vaginal birth complications

Natural child birth advocates constantly push the idea that the risks involved with a vaginal birth are always preferable to the risks involved with a c-section. The risks of a c-section are over stated and the risks of a vaginal delivery are undersold by people advocating ncb. Of course, no one wants any sort of complication, but in reality women have to make a choice and deserve to have accurate information about what can happen in different situations. Here is a story from a mom named Jackie Risnear that had her heart set on a vaginal delivery, and ended up with some serious complications afterwards as a result (shared with permission from the Fed Up With Natural Childbirth group on facebook):

A woman suggested this group to me after refusing about my birth trauma. I’ll post my experience here, not wishing for sympathy, but encouragement.

John Karl was born on October 29th at 9:51 PM, after 16 hours of labor, 3 hours of pushing and a level 4 laceration with vacuum assistance. 

I was induced with a Foley bulb on the night of October 28th. After an hour of the bulb being in place, I could NOT pee and felt like my bladder was going to explode so we went back to the hospital (They wanted me to sleep and come back when it ‘fell’ out) to have my bladder drained. The bulb was sitting on my urethra blocking urine. 

They admitted me, set me up with a catheter and IV fluids and told me I could have pitocin as soon as I wanted to after the bulb came out.

Around 4 am, a nurse came to tug on the bulb and it “Popped” out. 

Contractions were only intolerable around 3 pm, when I asked for the epidural. Around 7, they started to get me set up to push and started to let the meds wear off a bit so that I could feel when to push.

After the second hour of pushing, they called for a surgeon/delivery DR to come and evaluate weather or not I needed aSection. I had my heart set on a vaginal delivery. She said that she would do three sets of three pushes each with a vacuum (knowing I wanted to avoid asec) to get the baby out. 

By the second set of three she told me Johnny was “sunny side up” which meant he was looking out, and his head position was very dangerous. She gave me the option then and there for an episiotomy or asection. I chose the episiotomy, not knowing what future problems would occur.

Four snips and three pushes and my baby was out. I was weeping with gladness from not having to have surgery, and John was put on my chest and began nursing right away. 

In recovery, a nurse told me that I had to have at least 50 stitches because I had been cut vagina to rectum, all the way to my bowels. She called this a vaganus, which made me laugh.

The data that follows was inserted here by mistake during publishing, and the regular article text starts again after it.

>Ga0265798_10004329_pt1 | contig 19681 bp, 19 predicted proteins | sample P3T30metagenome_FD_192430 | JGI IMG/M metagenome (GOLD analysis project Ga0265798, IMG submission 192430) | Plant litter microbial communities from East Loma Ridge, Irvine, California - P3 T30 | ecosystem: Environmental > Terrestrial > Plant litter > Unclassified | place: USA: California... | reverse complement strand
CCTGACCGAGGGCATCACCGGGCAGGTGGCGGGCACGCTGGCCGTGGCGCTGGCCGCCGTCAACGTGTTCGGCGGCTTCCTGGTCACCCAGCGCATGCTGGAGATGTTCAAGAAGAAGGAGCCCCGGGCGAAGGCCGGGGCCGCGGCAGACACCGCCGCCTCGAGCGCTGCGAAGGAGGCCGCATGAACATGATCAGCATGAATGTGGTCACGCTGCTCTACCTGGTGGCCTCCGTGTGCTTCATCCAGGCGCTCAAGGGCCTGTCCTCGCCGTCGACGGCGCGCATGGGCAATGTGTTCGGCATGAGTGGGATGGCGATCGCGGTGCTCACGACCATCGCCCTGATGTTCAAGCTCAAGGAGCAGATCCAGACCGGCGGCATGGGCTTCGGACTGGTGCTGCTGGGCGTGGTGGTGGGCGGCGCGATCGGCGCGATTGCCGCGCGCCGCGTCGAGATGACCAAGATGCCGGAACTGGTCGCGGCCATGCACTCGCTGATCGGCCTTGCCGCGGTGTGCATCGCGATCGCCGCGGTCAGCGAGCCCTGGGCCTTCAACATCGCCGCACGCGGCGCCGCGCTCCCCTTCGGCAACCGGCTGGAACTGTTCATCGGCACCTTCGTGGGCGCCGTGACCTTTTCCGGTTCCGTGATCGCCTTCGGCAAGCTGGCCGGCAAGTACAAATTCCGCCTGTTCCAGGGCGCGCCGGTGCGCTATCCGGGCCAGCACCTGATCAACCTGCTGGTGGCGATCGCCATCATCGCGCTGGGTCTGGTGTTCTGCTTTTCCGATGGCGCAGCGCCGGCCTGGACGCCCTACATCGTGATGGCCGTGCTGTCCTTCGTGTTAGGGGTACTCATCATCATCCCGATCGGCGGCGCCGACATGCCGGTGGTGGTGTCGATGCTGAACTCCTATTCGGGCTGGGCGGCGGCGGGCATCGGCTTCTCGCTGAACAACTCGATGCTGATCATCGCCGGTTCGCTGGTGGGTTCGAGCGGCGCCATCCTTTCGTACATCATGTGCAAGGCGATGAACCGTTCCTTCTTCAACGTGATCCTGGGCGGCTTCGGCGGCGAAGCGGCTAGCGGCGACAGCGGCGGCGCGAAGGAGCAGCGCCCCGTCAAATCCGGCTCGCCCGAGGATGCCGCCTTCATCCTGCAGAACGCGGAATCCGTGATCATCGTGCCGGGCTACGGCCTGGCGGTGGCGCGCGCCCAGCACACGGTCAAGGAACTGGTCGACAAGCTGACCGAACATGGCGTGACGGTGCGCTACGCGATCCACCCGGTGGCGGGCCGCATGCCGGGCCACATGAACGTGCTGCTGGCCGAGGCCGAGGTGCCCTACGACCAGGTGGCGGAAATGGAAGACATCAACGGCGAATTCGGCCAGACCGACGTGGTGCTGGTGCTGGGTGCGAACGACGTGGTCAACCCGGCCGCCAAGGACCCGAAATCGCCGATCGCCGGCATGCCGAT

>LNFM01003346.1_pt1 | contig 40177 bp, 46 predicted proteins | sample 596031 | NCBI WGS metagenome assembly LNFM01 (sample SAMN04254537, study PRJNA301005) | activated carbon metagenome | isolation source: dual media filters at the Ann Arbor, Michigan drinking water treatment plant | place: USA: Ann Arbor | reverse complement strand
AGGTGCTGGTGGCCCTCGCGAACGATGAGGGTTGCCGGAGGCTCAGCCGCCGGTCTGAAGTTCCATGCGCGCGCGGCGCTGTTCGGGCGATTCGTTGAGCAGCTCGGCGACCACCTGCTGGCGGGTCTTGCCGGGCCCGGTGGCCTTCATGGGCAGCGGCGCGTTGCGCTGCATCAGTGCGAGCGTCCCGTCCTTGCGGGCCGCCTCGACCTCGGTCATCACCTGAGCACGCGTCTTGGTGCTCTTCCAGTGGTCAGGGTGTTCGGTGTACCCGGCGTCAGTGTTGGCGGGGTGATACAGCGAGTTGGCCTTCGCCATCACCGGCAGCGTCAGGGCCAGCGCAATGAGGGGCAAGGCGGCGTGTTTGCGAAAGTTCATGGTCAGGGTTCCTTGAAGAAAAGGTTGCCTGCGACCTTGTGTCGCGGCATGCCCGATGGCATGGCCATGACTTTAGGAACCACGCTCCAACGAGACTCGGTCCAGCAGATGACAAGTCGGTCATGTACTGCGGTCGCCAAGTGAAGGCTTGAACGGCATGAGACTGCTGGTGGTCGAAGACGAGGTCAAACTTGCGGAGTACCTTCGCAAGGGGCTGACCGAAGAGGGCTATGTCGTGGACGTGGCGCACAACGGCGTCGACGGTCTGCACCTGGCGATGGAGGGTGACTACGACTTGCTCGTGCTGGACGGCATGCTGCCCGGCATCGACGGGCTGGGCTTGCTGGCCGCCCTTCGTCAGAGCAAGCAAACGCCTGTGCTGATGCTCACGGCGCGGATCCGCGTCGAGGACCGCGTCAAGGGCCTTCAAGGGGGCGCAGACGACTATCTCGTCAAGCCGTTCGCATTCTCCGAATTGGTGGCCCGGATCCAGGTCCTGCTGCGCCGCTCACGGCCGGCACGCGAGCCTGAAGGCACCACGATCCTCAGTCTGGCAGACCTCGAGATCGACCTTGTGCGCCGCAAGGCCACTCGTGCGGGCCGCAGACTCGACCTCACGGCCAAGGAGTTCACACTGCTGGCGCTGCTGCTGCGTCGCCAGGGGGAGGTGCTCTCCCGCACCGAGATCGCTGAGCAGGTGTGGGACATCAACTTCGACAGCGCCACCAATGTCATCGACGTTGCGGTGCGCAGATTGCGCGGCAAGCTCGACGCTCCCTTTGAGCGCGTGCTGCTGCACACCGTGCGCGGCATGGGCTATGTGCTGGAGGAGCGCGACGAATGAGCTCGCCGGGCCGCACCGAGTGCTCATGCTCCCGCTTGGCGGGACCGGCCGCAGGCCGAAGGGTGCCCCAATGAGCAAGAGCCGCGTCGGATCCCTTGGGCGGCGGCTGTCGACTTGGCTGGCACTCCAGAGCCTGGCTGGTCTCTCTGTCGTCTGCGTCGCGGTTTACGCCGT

Flash forward to a week later. I felt a rip in the stitches and stool began leaking out of my vagina. To the ER we went, and next afternoon I had it repaired. Three days later, I felt it rip again. The top surgeon in vaginal reconstruction in the DC metropolitan area tore the stitches down, and attempted to repair it again.

For a third time, I felt a rip. This time they admitted me. The DR decided that the only way for this repair to be successful was to open the incision and let the tissue heal completely before reattaching the perineal area. My tissue was tearing away from the stitches “like a wet paper towel”. The pain was so intense that I had an epidural for three days, and a button to push every 6 minutes that shot Diladed into my veins. I was bound to the bed for a week, unable to brush my own teeth, comb my hair, or bathe.

To top it all off, the wound was never going to heal until they stopped my bowels. They did an invasive surgery called an ileostomy that eliminates the entire colon from use and stool is released from a stoma in the front of my abdomen into a bag. Waking up from this operation was horrifying, there was a nurse pressing so hard on my abdomen trying to get the bag to “click” into place. Two days after surgery, I had a blockage and they inserted a tube into the stoma to let my small intestine drain properly. 

I couldn’t take care of my son properly. I couldn’t hold him, because it was too painful. I couldn’t nurse him because my milk dried up after the second operation. (They hadn’t allowed me to eat or drink anything for three days prior to surgery) I developed deep depression and I could barely look at him. 

I was diagnosed with PPD and PTSD during my month long hospital stay. I have to go back in March to have my perineum reattatched and my rectum reconstructed. After that heals I will have my ileostomy reversed and hopefully will be functioning as somewhat normal again.

I have my first therapy appointment on the 15th and have been on anti-depressants for a month. 

I still manage to find joy in my son, however hard it still is to hold him. I planned on breast feeding for the first year of his life but am unable to satiate his hunger and only nurse to comfort him.

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